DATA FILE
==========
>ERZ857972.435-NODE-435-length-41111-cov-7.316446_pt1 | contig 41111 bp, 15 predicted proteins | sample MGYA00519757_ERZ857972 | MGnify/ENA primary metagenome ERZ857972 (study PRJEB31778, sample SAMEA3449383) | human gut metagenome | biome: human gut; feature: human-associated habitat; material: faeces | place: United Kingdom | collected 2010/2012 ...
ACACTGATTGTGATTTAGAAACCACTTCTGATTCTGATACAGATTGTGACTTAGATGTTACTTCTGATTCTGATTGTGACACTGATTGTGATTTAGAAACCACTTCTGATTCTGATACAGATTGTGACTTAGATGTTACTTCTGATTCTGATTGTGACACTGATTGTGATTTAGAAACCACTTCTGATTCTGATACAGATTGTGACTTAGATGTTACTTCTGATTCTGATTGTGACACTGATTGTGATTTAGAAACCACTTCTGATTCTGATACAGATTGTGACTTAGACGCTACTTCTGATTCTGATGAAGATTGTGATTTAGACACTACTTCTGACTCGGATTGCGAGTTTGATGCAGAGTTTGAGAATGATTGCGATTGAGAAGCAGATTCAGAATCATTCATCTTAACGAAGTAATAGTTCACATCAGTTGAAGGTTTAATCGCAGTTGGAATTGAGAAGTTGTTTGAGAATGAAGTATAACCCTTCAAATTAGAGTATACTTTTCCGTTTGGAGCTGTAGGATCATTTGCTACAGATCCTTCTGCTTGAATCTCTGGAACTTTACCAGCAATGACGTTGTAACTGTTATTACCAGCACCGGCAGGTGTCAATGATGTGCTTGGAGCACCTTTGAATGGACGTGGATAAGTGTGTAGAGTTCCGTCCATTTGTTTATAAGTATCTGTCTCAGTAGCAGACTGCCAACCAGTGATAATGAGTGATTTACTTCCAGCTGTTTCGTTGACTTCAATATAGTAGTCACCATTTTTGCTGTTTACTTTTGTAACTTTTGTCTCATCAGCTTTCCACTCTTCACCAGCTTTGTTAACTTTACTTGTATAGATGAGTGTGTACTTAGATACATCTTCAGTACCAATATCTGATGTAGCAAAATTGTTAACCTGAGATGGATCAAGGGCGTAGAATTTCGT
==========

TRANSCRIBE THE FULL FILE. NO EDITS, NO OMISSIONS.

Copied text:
>ERZ857972.435-NODE-435-length-41111-cov-7.316446_pt1 | contig 41111 bp, 15 predicted proteins | sample MGYA00519757_ERZ857972 | MGnify/ENA primary metagenome ERZ857972 (study PRJEB31778, sample SAMEA3449383) | human gut metagenome | biome: human gut; feature: human-associated habitat; material: faeces | place: United Kingdom | collected 2010/2012 ...
ACACTGATTGTGATTTAGAAACCACTTCTGATTCTGATACAGATTGTGACTTAGATGTTACTTCTGATTCTGATTGTGACACTGATTGTGATTTAGAAACCACTTCTGATTCTGATACAGATTGTGACTTAGATGTTACTTCTGATTCTGATTGTGACACTGATTGTGATTTAGAAACCACTTCTGATTCTGATACAGATTGTGACTTAGATGTTACTTCTGATTCTGATTGTGACACTGATTGTGATTTAGAAACCACTTCTGATTCTGATACAGATTGTGACTTAGACGCTACTTCTGATTCTGATGAAGATTGTGATTTAGACACTACTTCTGACTCGGATTGCGAGTTTGATGCAGAGTTTGAGAATGATTGCGATTGAGAAGCAGATTCAGAATCATTCATCTTAACGAAGTAATAGTTCACATCAGTTGAAGGTTTAATCGCAGTTGGAATTGAGAAGTTGTTTGAGAATGAAGTATAACCCTTCAAATTAGAGTATACTTTTCCGTTTGGAGCTGTAGGATCATTTGCTACAGATCCTTCTGCTTGAATCTCTGGAACTTTACCAGCAATGACGTTGTAACTGTTATTACCAGCACCGGCAGGTGTCAATGATGTGCTTGGAGCACCTTTGAATGGACGTGGATAAGTGTGTAGAGTTCCGTCCATTTGTTTATAAGTATCTGTCTCAGTAGCAGACTGCCAACCAGTGATAATGAGTGATTTACTTCCAGCTGTTTCGTTGACTTCAATATAGTAGTCACCATTTTTGCTGTTTACTTTTGTAACTTTTGTCTCATCAGCTTTCCACTCTTCACCAGCTTTGTTAACTTTACTTGTATAGATGAGTGTGTACTTAGATACATCTTCAGTACCAATATCTGATGTAGCAAAATTGTTAACCTGAGATGGATCAAGGGCGTAGAATTTCGT